EXCLUSIVE: Utility companies fined £888,000 for shoddy Gloucestershire roadworks
By Laura Enfield | 11th September 2023
Almost £888,000 of roadworks fines were handed to utility companies in Gloucestershire in 2022/23.
And the council said it wants to crack down even harder on those who don't carry out work with due care.
It is a growing problem - with more of our roads being dug up than ever and up to 80% of "disruptive roadworks" in the county caused by utility companies and other contractors each year.
Hundreds of businesses across the county, such as logistics firms, building suppliers, taxi drivers and delivery services, rely on the roads network every day.
Overrunning work can mean delays and loss of money, impacting the county's economy.
Shoddy repairs can cause potholes, meaning taxpayers' money is spent on fixing problems caused by private companies.
The council's live roadworks map shows a swarm of planned works across the area for the next 12 months and many are code red which means delays are likely.
There are at least 22 of this category taking place in Gloucester city centre over the next two weeks alone.
Council figures show the number of works carried out by utility companies has increased 22% in three years, increasing from 14,076 in 2020/21 to 17,189 in 2022/23.
Companies require a licence from the council to work on the highway but legislation and national guidelines make it extremely difficult for the council to refuse permission. However, it does have powers to insist they are carried out at more convenient times, such as during school holidays when traffic flows are less.
This does not apply in an emergency such as a burst water main when it is almost impossible for the council to influence works by a utility company.
The council said it aims to coordinate roadworks to minimise disruption but issues such as preventing an interruption of supply, delayed payments by customers for new services and availability of crews can all affect when work is done.
All this extra digging up of our roads means more work for officers with 7,620 inspections carried out in 2020/21 and 9,461 in 2022/23.
The council has around six inspectors and said they have been redeployed to areas where problems are occurring and it has stepped up its targeted inspections to monitor the lowest performing utility companies even more closely.
Several Telecom companies were issued improvement plans earlier this year and in the last year it issued 310 charges against utilities for overrunning works.
Cllr Dom Morris (Con,Cotswold), cabinet member for highways and flooding, said: "We have additional staff out inspecting sites and issuing fines for inadequate works.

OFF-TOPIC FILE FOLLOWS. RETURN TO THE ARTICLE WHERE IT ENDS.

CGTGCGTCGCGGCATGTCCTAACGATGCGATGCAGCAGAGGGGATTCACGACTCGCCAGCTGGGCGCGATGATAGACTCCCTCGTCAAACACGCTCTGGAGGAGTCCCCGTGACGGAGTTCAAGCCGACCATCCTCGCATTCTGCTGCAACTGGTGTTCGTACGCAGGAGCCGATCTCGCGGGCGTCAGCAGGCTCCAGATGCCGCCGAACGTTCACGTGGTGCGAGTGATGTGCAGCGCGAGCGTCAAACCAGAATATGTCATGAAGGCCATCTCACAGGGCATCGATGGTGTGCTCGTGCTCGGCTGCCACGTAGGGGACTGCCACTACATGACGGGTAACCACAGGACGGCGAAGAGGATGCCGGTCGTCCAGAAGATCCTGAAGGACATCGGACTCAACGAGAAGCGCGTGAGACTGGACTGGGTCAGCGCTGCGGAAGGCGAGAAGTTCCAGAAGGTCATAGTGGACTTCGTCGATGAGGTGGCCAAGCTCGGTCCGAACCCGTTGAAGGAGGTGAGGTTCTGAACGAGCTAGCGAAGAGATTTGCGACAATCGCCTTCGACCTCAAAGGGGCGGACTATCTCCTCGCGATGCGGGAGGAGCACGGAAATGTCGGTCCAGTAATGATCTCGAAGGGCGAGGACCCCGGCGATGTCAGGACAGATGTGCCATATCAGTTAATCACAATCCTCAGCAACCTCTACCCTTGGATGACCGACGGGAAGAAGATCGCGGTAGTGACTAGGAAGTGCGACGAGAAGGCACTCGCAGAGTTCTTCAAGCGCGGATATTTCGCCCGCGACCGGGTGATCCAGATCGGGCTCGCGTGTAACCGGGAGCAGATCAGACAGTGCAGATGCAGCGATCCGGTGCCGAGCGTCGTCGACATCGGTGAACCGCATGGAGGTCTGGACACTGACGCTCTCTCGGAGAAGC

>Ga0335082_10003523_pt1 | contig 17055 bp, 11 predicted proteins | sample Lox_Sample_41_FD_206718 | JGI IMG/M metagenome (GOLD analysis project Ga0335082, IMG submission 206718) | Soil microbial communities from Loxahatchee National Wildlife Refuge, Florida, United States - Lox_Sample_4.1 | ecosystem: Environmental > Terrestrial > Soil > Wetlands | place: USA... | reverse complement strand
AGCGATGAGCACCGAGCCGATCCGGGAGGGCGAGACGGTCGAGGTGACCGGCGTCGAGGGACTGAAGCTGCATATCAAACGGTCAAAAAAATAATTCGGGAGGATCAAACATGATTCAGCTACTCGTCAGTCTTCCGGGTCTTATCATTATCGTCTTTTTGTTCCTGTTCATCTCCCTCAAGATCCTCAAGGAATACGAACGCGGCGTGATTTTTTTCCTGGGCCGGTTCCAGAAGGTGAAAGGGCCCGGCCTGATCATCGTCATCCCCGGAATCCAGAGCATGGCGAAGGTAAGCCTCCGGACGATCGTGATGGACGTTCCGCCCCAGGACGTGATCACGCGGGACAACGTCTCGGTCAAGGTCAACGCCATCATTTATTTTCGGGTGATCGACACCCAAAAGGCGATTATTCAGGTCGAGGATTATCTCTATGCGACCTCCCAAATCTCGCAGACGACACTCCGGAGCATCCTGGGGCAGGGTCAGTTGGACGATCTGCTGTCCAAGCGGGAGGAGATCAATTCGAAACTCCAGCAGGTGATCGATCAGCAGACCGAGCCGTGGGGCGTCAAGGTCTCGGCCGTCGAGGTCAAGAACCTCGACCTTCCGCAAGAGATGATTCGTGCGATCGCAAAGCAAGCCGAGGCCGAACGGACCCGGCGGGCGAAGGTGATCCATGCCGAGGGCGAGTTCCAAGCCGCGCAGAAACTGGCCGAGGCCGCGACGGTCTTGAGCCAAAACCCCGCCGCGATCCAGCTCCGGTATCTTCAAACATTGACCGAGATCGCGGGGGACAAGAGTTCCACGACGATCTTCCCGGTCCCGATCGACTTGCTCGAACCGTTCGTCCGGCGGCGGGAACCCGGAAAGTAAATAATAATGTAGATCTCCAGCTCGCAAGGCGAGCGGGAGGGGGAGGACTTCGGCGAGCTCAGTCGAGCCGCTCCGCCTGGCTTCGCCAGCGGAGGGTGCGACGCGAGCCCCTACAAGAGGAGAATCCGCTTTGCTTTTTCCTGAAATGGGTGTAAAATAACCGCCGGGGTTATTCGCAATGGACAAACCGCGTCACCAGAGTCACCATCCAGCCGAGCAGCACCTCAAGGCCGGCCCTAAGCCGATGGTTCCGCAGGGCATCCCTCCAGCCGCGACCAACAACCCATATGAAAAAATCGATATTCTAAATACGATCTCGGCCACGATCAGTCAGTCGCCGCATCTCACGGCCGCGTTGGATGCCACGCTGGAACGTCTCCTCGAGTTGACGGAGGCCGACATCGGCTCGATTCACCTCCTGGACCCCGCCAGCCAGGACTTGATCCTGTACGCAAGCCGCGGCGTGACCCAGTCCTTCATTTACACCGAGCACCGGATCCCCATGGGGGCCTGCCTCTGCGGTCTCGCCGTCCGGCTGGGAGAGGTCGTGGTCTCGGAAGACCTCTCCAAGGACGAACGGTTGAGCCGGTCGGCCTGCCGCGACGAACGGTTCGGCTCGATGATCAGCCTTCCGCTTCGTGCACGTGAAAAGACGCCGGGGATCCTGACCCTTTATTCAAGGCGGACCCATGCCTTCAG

"All income from the fines goes straight back into the Highways budget to support highway maintenance across the county."
Roadworks that are causing concern can be reported to the council online and Cllr Morris said an 'imminent' overhaul of the website is coming to make it even easier for people to use.
Inspectors also check how well the highway has been repaired. Excavation means the life expectancy of the road may already be reduced and all utility works carry a two year guarantee. If agreed defects occur in this period the utility company will have to fix them at its own expense.
If companies do not play by the rules, the council has the power to hand out Fixed Penalty Notices of up to £500 for roadworks and fines of up to £10,000 per day for over-running works.
The total value of FPN's collected for 2022-2023 was £296,540 and the total of S74 charges collected for over-running works in 2022-23 was £591,325- a total of £887,865.
The council can also prosecute companies for safety failings at road works sites, but this is a last resort and no utility firm has been taken to court under the current administration.
In June, the ruling conservatives rebuffed Lib Dims efforts to declare a "roads emergency" in the county.
Cllr Morris said at the time that the roads team was already being ramped up through the Highways Transformation Programme and more repairs carried out.
However, the council did resolve to urgently review its policy on how repairs and work by utilities companies were inspected.
It also agreed to take a more proactive approach to enforcement and fines when utility companies and those installing cables for 5G/High Speed Broadband don't meet the standards expected of them.
The next quarterly update to members on the work and progress of the Highways Transformation Programme is due in late October.
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